Reader response – Waste concerns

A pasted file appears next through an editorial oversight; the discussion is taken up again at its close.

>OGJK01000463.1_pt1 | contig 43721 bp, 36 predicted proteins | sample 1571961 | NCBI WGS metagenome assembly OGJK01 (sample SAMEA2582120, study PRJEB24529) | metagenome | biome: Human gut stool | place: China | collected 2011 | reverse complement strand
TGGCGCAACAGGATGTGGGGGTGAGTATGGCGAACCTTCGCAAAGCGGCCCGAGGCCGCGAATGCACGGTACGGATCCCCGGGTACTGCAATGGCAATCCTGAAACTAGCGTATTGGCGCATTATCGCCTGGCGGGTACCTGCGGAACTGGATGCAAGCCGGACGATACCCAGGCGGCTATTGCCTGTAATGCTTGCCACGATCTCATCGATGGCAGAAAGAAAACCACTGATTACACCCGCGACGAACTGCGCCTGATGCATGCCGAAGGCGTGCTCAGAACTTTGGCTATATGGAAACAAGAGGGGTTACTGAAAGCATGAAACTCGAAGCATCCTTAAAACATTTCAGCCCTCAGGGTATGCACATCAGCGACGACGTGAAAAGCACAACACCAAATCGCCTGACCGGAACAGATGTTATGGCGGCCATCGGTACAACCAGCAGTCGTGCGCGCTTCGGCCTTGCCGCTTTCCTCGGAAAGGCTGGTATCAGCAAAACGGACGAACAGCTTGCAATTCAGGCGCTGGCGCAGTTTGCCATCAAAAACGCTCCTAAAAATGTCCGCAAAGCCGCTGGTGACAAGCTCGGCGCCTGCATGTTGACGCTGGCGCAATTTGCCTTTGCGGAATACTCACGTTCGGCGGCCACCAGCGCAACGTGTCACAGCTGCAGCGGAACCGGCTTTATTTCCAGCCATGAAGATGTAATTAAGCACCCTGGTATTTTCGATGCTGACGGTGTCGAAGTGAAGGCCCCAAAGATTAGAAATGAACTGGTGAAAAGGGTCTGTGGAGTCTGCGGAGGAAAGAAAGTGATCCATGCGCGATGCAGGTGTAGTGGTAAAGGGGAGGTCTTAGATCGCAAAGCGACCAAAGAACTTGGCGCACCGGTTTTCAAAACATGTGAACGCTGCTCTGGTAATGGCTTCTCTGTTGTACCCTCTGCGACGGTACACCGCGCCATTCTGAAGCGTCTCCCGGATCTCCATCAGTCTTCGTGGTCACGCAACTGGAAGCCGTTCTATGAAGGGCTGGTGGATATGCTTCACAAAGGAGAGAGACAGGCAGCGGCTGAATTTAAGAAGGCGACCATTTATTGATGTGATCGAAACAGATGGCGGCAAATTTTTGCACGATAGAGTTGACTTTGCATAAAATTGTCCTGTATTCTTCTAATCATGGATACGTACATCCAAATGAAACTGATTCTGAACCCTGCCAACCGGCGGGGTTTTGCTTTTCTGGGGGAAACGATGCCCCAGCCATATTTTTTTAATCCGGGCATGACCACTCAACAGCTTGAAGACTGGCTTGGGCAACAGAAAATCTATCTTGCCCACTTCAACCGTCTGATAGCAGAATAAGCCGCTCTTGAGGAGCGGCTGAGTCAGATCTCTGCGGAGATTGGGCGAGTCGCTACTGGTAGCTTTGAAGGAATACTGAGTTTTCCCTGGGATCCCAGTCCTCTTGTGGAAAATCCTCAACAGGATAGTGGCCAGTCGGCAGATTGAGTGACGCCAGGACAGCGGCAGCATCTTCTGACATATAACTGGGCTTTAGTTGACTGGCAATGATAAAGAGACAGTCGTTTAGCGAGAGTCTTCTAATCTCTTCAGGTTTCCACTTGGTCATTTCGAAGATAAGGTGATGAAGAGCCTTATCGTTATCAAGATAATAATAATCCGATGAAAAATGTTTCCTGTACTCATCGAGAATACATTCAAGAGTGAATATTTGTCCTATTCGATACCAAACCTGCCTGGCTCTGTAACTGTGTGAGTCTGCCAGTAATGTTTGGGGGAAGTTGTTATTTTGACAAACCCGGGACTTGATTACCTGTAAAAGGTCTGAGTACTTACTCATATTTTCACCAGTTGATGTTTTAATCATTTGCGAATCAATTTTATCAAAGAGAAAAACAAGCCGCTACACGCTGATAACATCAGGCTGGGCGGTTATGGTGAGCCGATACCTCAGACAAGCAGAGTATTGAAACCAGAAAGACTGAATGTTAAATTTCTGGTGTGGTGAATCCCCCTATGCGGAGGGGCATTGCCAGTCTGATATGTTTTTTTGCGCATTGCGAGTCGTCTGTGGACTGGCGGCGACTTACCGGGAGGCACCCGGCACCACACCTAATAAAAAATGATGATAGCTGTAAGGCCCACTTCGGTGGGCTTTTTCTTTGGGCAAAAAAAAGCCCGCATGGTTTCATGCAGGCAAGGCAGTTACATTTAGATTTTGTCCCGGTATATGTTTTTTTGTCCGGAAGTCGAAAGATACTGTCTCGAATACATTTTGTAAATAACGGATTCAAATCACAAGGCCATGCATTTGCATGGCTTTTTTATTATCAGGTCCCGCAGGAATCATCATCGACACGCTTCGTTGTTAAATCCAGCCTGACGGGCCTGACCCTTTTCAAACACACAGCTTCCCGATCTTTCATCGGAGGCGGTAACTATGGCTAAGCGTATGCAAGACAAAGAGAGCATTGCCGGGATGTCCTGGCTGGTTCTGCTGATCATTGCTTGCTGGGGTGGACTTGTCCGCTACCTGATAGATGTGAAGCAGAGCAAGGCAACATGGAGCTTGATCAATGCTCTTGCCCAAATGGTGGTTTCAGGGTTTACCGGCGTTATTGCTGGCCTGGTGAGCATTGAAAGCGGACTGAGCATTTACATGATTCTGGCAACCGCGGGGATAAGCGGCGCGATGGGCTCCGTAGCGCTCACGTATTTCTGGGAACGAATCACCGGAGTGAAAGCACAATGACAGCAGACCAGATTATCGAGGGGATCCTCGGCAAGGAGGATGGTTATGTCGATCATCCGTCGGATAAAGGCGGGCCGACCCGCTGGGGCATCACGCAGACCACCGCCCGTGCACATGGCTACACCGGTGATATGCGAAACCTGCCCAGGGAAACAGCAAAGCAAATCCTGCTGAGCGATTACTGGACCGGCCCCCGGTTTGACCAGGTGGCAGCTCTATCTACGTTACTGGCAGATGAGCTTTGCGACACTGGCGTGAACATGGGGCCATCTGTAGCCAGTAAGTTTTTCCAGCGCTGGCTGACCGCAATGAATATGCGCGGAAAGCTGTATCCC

WE write with regard to the article titled ‘CCI kicks up a stink over waste treatment’ (WA Business News July 29 2006). Over the past few months, the Core Consultative Committee on Waste (3C) has faced criticism from a range of parties on the industry side of the process. When the 3C began the hazardous/industrial waste treatment precinct siting process more than three years ago, preliminary research identified only one stakeholder group in the Western Australian community that did not believe there were significant problems with hazardous waste management – existing hazardous waste treaters. It is hardly surprising then that Tox Free and TWM should now be claiming that the state’s hazardous waste problems, which they failed to acknowledge in the first place, have been fixed. Who are the “industry representatives” who believe that the 3C’s “deliberations have been dominated by environmental, community and unions group” and what are the mechanisms by which this has supposed to occur? Environmental, community and union representatives comprise only 40 per cent of the 3C’s membership and all recommendations the committee has made to government have been consensus decisions. The article also refers to a split between “industry and community and environment groups” on operational guidelines for hazardous waste treatment. In fact, the sole non-consensus view to emerge to date from the 3C is between industry representatives and all other 3C members (representing community/ environment groups, local government and unions). Claims that the 3C has “exceeded its mandate” are not stated explicitly, let alone substantiated. We believe that the 3C had been meticulous in sticking to its mandate and challenge anyone claiming the contrary to provided evidence. Also in the article, the Chamber of Commerce and Industry challenges the “logic of having hazardous wastes treated in precincts”; in so doing it is denying the core plank of the program the government commissioned the 3C to carry out. Based upon consensus recommendations from the 3C, the government adopted criteria for siting hazardous/industrial waste precincts. However, the “CCI strongly believes that Kwinana….Should be considered a suitable site”, even though it does not meet the government’s criteria. Does this mean that, if some in industry object, the government should just rip its rules? The CCI is also selective in its comments regarding the unsuitability of a Tox Free-nominated site, ignoring the following comments made in the 3C decision: “Correspondence from Tox Free dated 19 August 2005 indicates that if the site were endorsed as a precinct, the firm would be willing to relinquish the site to government subject to being permitted to operate an incinerator at the site. Tox Free also noted that in relinquishing the site they would then require the first right or refusal to the site and to undertake all proposed activities on the site with at least the same leasehold terms as they currently enjoy. “This would not be in accordance with the government’s acceptance of the 3C’s recommendation that incineration is unacceptable technology in hazardous/ industrial waste treatment precincts and their associated buffer zones. Nor would it provide potential competitors of Tox Free with equal opportunity to establish on the site.” In other words, the Tox Free nomination is incompatible with two fundamental principles underlying the establishment of precincts. One the 12 key principles of the 3C’s consultation protocol is to “share the responsibility for effective consultation with all who enter into the consultative process”. We regret needing to respond to claims of the type made in the WA Business News article which are not keeping with the principles that the 3C has striven to uphold throughout its stakeholder involvement program. By: Lee Bell, 3C co-chair and committee member. (Dave Munut, Steve Hesse, Jeff Williams, Jeff Munn = 3C committee members)

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